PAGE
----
Polar Vortexes were central to the disaster film The Day After Tomorrow. Their fictional appearance did not propel them into common language in the way that their actual appearance has. Let’s hope that some of the other apocalyptic events depicted in fiction don’t force their way into our minds by occurring in reality.

Was 2013 A Year of Failure?

Amid all of the words of the year discussions, I have never felt that 2013 comes out as a particularly negative year. All right, as the nominations have shown, our interests may have been self-centred, focusing on Selfie or Privacy, or financial, as Bitcoin has proved, but none suggested that the year has been one of doom and gloom, as maybe some other recent years have been.

So as 2013 comes to an end, it is apposite to look at the Global Language Monitor’s list of words of the year, compiled as it is from mass analysis of actual usage across the globe. This surely is the most comprehensive survey of what words have truly been used by people over the last 12 months, and should therefore give us real insight into what our preoccupations have been.

It is therefore sobering to see that top of the list is 404, the computer glitch code which tells us when a page isn’t working, followed by Fail, which has developed all manner of usage patterns in the last few years. When you combine this list with the top phrase list, where Toxic Politics and Federal Shutdown reign, and it feels more and more that this was not a year we will look back on with much fondness.

It is also interesting to note that in usage terms, none of the words nominated by others as the word of the year actually features. The only one which has been mentioned by commentators is Twerking, and that comes out at number 13. In fact, Merriam-Webster may have been onto something after all with Science, with celestial related words and phrases appearing in the lists and Drones, Nano-and The Cloud all in the top twenty.

So was 2013 a year of failure? A difficult year? Yes. A fully negative experience? No. Maybe the answer lies back in those other Word of the Year choices. In a year where Selfie and Bitcoins have been key terms, where obsession with Twerking and other trivialities has been overly consuming, has the year actually pointed to a failure in society, where interest in the self has come at the expense of caring for others? If that is the lesson of Selfie’s triumph, then a year of 404s and Fails tells us perhaps all we need to know about what this means about society.

But onwards. As the Wordability year draws to a close, the words that have been covered on this blog have been as diverse as ever, covering all aspects and interests of society, and there is no reason to believe that 2014 will be any different. And as you wait to see what words will dominate next year, you can still look back over 2013 with Phubbing All Over The World, which remains available to purchase.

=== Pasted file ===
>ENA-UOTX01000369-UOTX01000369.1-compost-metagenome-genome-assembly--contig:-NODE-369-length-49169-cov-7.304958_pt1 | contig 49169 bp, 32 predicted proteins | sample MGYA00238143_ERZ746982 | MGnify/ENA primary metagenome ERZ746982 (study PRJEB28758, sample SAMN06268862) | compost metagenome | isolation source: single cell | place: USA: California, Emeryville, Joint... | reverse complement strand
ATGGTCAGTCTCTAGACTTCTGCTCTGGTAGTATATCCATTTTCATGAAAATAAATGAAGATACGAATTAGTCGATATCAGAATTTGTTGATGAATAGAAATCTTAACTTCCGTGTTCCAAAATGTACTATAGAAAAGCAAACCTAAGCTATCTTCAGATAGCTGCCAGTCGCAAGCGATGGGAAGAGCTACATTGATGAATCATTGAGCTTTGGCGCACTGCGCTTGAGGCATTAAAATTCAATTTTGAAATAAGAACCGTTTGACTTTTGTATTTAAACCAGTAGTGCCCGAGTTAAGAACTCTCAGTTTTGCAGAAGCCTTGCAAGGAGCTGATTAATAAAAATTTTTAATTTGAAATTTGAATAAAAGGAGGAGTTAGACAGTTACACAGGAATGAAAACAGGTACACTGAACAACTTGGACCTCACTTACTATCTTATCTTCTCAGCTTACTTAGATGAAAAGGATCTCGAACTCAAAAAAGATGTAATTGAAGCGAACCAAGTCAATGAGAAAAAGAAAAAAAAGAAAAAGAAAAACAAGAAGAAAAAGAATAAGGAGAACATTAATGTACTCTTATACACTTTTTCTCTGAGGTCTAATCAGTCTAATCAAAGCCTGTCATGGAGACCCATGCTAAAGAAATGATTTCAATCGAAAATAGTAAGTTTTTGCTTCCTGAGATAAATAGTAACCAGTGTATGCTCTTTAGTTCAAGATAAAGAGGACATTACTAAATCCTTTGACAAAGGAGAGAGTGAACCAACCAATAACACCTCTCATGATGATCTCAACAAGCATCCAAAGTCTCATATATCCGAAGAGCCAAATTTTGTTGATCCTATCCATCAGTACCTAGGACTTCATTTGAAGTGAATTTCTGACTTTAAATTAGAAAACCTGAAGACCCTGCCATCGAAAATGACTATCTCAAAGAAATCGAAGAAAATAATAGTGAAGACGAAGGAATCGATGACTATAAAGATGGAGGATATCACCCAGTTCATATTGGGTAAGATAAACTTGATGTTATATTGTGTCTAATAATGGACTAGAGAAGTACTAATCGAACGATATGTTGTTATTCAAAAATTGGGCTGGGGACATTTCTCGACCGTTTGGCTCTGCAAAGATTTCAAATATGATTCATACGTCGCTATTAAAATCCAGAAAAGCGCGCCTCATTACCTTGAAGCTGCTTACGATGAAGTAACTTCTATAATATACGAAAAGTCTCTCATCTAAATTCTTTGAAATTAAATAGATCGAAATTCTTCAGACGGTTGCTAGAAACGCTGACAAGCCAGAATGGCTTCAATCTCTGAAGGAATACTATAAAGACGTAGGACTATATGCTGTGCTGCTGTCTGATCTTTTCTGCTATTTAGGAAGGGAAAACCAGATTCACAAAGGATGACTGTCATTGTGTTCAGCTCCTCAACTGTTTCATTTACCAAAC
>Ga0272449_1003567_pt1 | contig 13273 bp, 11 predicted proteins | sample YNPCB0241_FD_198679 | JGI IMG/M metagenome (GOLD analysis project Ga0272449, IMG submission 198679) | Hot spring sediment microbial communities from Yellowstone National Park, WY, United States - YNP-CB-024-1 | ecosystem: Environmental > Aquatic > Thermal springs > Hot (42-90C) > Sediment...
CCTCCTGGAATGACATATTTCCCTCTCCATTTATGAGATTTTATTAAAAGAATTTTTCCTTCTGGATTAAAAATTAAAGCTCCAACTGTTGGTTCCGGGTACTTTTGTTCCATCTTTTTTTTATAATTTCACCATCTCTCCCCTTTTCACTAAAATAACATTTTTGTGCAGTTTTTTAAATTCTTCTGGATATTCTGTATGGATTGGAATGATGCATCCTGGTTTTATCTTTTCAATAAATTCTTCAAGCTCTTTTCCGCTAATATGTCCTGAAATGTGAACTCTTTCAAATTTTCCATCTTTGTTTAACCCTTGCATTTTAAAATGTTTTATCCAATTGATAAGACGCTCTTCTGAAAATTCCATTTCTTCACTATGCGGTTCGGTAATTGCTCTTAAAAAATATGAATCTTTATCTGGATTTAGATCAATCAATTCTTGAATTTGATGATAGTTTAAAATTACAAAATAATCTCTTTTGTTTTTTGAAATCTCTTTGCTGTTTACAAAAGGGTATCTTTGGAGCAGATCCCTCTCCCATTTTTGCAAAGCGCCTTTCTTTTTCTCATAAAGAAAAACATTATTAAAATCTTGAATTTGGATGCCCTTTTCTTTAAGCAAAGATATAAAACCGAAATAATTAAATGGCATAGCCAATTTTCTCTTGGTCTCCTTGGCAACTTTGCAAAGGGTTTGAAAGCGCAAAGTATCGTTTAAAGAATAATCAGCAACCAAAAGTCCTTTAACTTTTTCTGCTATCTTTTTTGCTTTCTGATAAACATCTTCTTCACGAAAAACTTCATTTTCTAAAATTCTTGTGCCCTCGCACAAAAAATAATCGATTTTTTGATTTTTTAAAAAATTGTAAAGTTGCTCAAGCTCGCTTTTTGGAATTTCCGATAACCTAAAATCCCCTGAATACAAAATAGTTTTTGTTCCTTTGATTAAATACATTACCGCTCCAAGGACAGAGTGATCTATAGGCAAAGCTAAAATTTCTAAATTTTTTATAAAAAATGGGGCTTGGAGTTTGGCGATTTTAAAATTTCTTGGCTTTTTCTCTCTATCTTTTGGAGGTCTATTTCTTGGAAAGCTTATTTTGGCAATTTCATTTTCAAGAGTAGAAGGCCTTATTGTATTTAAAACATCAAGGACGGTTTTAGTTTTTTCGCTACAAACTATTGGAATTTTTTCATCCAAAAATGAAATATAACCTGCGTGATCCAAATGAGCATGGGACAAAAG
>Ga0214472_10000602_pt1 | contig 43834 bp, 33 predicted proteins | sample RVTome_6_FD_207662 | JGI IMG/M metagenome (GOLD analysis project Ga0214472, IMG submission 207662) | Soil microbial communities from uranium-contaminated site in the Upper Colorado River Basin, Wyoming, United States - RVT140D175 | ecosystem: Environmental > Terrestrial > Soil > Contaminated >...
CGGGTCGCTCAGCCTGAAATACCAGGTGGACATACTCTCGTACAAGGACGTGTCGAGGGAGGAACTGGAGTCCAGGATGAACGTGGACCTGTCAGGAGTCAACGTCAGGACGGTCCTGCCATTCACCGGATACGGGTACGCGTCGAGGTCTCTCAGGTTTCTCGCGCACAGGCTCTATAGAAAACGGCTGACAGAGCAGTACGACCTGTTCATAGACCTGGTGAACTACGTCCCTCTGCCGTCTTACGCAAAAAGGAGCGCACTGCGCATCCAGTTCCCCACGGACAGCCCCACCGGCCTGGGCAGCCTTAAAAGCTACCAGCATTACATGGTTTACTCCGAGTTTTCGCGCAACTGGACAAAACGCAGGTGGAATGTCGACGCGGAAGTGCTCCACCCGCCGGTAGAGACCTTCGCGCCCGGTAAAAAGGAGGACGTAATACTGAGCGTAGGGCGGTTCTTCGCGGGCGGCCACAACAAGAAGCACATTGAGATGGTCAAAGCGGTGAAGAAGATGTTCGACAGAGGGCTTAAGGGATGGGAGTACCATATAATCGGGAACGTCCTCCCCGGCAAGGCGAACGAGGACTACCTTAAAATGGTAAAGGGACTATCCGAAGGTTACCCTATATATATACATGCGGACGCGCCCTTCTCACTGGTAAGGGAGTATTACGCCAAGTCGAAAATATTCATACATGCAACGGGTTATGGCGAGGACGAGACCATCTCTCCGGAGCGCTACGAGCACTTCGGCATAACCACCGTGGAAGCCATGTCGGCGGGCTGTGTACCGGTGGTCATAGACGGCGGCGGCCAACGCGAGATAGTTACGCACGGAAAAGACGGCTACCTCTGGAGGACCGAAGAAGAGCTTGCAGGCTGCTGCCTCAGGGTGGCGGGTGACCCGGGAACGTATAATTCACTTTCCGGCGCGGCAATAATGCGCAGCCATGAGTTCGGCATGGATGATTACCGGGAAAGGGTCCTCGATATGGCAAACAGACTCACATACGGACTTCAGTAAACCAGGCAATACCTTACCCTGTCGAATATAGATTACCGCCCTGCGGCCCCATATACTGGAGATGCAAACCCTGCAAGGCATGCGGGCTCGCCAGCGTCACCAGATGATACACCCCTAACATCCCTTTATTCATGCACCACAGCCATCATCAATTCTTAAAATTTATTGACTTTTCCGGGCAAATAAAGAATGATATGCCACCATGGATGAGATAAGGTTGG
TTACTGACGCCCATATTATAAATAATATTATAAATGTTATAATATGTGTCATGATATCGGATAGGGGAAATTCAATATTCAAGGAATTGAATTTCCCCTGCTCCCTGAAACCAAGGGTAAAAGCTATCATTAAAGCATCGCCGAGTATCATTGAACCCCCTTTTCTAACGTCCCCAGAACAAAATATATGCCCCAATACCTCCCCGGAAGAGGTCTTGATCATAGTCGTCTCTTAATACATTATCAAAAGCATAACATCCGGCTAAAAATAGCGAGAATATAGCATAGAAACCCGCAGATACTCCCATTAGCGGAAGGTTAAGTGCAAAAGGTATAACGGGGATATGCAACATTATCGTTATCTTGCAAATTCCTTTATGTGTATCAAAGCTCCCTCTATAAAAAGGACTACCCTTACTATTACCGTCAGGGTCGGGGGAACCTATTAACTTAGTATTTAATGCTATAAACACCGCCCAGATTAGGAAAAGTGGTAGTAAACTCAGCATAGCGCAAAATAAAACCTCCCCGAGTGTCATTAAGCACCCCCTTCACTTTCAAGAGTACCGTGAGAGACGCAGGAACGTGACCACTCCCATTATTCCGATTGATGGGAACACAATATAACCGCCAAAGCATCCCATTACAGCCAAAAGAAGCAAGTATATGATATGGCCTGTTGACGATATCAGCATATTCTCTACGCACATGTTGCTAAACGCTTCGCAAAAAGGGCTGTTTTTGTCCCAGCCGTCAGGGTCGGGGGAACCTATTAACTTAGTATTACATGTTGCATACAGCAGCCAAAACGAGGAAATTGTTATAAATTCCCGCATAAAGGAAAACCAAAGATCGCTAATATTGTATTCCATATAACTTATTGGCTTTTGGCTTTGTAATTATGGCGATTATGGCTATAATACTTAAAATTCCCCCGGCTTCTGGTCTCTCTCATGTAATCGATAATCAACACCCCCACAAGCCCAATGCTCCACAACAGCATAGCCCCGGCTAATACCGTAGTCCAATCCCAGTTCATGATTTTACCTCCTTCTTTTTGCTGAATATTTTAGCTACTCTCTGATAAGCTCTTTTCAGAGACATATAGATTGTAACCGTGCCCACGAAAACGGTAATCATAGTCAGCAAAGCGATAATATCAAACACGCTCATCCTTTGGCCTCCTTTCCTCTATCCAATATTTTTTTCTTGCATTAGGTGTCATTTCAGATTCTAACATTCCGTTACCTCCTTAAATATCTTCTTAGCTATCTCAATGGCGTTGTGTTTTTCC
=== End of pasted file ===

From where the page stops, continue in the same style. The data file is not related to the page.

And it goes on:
Wishing everybody a happy and 404-free remainder of 2013.

Sexting Given French Twist

It’s been an interesting year for sex in France. Linguistically, at any rate. Earlier this year, the word Galocher for French Kiss finally made it into the Petit Robert dictionary. And now another saucy term has found itself in the headlines.

As part of its efforts to keep the French language pure, English terms are frowned on, and L’Académie Française, France’s official language authority, has now published a list of the French alternatives to Anglicised expressions with are creeping into the language.

The proposed variant to Sexting has garnered most attention, with Textopornographie put forward as the new word in the official government list. I don’t know about you, but I know which one sounds more lurid and has a certain je ne sais pas.

There are some other interesting terms in the list, such as Vidéoagression for Happy Slapping, which again sounds more ominous than its English equivalent, or Surtransposition for Gold Plating.

As English-inspired technology drives word evolution, there will be more of this. Earlier this year Wordability reported on the replacing of Hashtag with Mot-Dièse, and as this latest story shows, this trend will only continue. Or as the French will come to say, That’s Life.

Geeks Inherit The Earth

I’ve always wondered a little why Oxford Dictionaries unveils its word of the year in November, when there is still quite a bit of the year left to run. But now I can see the advantage of going first. You become the word of the year by which all other words of the year are judged, and you also ensure that other esteemed language bodies have to choose something else.

I think that since Selfie was unveiled as the Oxford choice, it has become established in people’s minds as the definitive word of the year, a status of course helped by Barack Obama et al. Nevertheless, further nominations have followed, and the latest two are interesting in different ways.